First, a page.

New Arthur Page Model Aims To Help CCOs Unlock “Authentic Advocacy”
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Holmes Report

New Arthur Page Model Aims To Help CCOs Unlock “Authentic Advocacy”

The Arthur W. Page Society’s new corporate communications model calls for a renewed emphasis on corporate character.

Arun Sudhaman

NEW YORK--The Arthur W. Page Society’s new corporate communications model calls for a renewed emphasis on corporate character, to enable CCOs to spur advocacy and move beyond a focus on shaping opinions or changing perceptions.

The model is the culmination of five years of research by the Society, which represents CCOs in the US and globally, and follows the 2007 publication of the influential ‘Authentic Enterprise’ document.

In a video speech to delegates at its Spring Seminar in New York today, Society chairman Jon Iwata said that the new model reflected “profound changes in the way businesses and citizens interact.”

“This is the defining phenomenon of our time,” added Iwata, who is also SVP of marketing and communications at IBM.

In an interview with the Holmes Report, GE VP of comms and public affairs Gary Sheffer, who sits on the Society’s executive board, pointed out that negative perceptions of business have hindered efforts to drive advocacy among decision-makers such as customers, employees, investors and regulators.

“We’re in a world where business is viewed dimly, and for good reason in a lot of cases,” said Sheffer. “It’s up to us to earn trust.”

Sheffer added that by focusing on the principles outlined in the new study, companies would be able to give people a more easily accessible idea of what they stand for.

“Even for millennials, who are looking for something more than the bottomline, they will be able to understand the organisation they might want to join and spend a career at better than they have in the past, where success was measured more by the financials of the organization,” said Sheffer.

The ‘Building Belief’ model first calls for CCOs to lead the definition of corporate character, which refers to the values that set a company apart from its peers. In an era of unprecedented transparency, one CCO interviewed for the study noted that “how we are is who we are.”

CCOs are then encouraged to “activate” corporate character by ensuring the enterprise consistently behaves in a manner consistent with these values. The model proposes a framework for determining whether the company “looks like, sounds like, thinks like and performs like its stated character.”

“A more difficult job is activating the character across the enterprise,” said Iwata. “As you move across the spectrum, there must be a deeper degree of collaboration with human resources, sales, customer service, product development and beyond.”

Secondly, the model advises CCOs to build what it calls ‘advocacy at scale’, in response to the dramatic changes in word-of-mouth and peer-to-peer communication.

“The goal is not merely to change the opinion or perception of individuals but to spur them to act and advocate,” explained Iwata. “While the few will always influence the many, we are now in a world where the many influence many more.”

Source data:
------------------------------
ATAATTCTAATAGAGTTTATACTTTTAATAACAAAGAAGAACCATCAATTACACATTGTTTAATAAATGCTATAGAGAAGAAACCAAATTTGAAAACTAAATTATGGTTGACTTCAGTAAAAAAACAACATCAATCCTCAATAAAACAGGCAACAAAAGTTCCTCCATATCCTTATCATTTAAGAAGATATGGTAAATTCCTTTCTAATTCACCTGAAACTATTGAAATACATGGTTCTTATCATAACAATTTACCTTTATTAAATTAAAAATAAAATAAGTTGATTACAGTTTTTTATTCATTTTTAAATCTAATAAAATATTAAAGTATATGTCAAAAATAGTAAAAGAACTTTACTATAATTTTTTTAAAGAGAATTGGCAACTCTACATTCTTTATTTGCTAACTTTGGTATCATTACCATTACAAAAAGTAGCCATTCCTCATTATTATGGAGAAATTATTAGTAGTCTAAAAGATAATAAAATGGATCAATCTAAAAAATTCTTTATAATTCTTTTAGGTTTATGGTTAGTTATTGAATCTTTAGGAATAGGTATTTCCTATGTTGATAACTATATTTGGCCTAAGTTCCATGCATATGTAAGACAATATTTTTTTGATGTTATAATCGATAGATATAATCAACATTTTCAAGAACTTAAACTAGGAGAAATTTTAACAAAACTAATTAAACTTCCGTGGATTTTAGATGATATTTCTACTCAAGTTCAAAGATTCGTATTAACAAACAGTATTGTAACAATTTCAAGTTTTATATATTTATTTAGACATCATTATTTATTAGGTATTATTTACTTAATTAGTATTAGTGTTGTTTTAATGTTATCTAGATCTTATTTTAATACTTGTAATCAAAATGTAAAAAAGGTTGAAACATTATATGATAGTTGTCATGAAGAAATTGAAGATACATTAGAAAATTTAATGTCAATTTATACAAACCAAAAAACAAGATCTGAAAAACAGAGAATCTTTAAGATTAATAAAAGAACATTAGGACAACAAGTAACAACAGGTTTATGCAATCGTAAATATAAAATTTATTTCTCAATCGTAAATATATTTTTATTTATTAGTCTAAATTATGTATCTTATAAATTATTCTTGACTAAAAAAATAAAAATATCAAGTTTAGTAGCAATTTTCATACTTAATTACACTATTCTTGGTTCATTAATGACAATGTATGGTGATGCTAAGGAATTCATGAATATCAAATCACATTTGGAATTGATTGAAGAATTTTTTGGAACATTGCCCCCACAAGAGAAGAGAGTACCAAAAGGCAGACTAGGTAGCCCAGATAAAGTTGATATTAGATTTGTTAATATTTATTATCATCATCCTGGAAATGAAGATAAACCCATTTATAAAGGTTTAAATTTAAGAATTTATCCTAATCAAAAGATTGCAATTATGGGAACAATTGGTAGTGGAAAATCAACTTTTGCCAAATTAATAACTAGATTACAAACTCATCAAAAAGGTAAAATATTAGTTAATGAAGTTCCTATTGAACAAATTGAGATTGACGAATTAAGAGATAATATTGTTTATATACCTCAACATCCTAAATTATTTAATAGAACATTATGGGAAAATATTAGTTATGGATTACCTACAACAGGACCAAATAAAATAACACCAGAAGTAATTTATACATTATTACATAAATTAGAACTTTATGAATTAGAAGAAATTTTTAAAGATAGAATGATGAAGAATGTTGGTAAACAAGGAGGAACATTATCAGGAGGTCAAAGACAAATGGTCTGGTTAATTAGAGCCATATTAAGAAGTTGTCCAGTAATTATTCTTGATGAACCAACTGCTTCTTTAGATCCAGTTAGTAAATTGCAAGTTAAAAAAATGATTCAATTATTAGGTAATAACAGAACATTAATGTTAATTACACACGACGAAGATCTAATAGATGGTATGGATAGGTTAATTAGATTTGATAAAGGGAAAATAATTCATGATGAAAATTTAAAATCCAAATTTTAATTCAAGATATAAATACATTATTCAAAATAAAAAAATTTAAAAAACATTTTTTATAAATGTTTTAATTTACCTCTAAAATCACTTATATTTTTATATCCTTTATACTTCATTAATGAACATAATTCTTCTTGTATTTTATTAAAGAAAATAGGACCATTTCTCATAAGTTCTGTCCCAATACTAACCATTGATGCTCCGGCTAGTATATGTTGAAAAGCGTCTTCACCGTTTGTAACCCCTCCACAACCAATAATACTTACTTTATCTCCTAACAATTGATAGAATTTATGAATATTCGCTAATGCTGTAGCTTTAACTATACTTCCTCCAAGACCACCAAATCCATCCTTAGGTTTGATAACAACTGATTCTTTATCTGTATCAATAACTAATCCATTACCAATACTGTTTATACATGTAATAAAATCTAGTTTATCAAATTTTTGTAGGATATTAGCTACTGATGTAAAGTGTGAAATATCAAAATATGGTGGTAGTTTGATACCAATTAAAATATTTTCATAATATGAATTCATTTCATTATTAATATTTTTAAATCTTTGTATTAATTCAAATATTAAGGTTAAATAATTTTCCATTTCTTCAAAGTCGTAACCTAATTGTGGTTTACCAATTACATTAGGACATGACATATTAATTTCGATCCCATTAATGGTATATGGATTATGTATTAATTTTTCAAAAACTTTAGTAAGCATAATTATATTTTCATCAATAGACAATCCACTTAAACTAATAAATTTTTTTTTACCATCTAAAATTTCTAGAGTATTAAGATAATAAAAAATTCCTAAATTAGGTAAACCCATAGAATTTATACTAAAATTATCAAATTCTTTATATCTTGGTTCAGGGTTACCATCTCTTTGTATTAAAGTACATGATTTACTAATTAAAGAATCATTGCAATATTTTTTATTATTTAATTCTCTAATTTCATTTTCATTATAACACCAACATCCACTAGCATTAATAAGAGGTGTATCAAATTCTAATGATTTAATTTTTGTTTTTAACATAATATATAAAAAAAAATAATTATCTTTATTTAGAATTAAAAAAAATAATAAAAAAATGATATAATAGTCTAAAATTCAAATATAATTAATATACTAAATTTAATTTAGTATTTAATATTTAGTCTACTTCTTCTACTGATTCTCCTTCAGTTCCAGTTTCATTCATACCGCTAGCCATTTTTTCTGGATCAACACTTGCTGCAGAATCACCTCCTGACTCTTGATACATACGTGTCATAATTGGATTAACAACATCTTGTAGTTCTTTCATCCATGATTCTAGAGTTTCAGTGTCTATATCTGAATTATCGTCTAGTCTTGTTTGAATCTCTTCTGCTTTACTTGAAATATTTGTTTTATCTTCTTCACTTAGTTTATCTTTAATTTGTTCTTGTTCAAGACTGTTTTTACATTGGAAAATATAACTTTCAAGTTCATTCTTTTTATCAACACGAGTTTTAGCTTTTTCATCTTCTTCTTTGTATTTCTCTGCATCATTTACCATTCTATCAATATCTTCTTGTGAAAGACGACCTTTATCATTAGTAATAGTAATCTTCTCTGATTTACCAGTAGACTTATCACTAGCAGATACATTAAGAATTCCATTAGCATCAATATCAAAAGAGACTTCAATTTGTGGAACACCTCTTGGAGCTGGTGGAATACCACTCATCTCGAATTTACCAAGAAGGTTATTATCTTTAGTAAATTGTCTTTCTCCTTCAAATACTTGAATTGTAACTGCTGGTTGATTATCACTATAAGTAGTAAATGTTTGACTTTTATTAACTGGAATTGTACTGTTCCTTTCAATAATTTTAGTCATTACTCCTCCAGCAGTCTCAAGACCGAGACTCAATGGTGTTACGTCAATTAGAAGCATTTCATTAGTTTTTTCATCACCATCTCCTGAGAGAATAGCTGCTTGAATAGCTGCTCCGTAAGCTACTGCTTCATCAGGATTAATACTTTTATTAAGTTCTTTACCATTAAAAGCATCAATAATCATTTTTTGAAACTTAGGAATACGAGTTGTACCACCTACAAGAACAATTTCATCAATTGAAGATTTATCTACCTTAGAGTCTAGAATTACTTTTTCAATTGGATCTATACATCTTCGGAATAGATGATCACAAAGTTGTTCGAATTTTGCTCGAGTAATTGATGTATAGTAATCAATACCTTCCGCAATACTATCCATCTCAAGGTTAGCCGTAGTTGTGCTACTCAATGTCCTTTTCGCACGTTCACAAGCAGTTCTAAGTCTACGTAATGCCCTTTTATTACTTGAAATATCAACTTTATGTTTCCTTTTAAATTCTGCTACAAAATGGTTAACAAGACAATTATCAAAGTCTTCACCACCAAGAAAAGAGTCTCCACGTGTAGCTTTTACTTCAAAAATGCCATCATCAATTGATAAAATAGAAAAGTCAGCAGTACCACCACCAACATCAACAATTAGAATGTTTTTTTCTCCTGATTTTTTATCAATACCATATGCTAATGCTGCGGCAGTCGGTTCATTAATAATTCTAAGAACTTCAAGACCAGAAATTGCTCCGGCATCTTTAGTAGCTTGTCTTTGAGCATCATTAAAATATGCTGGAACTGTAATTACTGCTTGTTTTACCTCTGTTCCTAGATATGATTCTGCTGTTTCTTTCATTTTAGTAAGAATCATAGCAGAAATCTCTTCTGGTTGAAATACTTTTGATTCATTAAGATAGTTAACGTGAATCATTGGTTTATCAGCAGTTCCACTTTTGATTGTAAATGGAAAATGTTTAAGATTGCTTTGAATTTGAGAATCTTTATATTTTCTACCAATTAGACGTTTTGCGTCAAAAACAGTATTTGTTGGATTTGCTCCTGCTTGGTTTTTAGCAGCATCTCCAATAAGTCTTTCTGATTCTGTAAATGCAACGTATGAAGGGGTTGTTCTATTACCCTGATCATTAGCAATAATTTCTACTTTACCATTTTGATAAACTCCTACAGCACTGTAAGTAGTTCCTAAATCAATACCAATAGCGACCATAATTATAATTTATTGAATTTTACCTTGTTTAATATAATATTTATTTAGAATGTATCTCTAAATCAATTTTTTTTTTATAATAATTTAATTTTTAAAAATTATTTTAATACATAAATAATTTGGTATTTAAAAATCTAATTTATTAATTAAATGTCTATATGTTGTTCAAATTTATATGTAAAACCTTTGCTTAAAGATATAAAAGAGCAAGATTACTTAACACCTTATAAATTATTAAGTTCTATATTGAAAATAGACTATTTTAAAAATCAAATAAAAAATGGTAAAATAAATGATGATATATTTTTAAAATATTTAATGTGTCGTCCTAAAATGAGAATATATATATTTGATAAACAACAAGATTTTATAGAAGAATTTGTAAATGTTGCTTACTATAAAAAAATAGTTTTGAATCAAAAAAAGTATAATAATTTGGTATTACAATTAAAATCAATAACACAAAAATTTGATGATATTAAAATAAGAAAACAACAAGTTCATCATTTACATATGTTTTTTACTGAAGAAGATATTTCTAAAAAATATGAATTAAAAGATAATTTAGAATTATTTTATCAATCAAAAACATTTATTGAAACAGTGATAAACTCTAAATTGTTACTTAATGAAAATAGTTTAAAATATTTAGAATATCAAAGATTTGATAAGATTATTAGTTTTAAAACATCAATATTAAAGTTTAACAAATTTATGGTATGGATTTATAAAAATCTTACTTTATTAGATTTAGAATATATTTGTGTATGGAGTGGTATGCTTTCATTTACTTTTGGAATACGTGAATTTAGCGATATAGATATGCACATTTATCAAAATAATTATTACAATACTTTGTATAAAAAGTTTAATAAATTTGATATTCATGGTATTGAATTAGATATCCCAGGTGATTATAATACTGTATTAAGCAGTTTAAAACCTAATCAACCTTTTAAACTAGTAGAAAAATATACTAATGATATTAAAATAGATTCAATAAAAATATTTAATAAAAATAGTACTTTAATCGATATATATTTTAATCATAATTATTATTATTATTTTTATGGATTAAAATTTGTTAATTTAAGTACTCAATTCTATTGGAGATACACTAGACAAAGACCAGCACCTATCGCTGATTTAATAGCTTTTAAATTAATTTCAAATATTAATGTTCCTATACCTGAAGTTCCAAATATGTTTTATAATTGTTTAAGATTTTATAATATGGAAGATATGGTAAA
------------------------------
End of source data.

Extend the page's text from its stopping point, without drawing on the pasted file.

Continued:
This part of the equation makes explicit mention of the ability to extract actionable insights from the deluge of consumer data that is now being created. As Sheffer points out, CCOs must be able to persuade CEOs of the importance of listening.

“That’s the change you have to describe to them - that you have to listen more,” said Sheffer. “You listen inside, externally, engage with NGOs. For the CCO, our jobs are all about listening - you have to listen to a broader audience.”

Sheffer admitted that companies will not always be able to create shared belief with opponents. “It’s OK if people disagree with us, as long as they respect the validity and the authenticity of your position,” he said. “If I can bring an authentic argument in a transparent way to a conversation, at least they will respect our organisation. The goal is to help people understand who you are.”

Another goal, said Sheffer, is to ensure the model gets traction with other C-suite executives, most notably the CEO.

“When you talk to senior execs now, they know the world is changing - how information is consumed and how it is created - they know it’s changing but they are not sure how and what they should do about it,” he said. “A new model only works if you can walk into your C-suite and say, ‘here’s what we’re going to do, and here’s the value the organisation is going to get out of it from an investor standpoint, a customer standpoint, a regulatory standpoint’.”

“If we roll this out right, it gives senior executives the opportunity to make decisions that position the organisation well within that environment.”

The study concludes by listing the skills required of CCOs to implement the model. They must be able to integrate across the C-suite; design operational systems; master data analytics; work as a publisher and developer; study behavioural science; and, curate corporate character.

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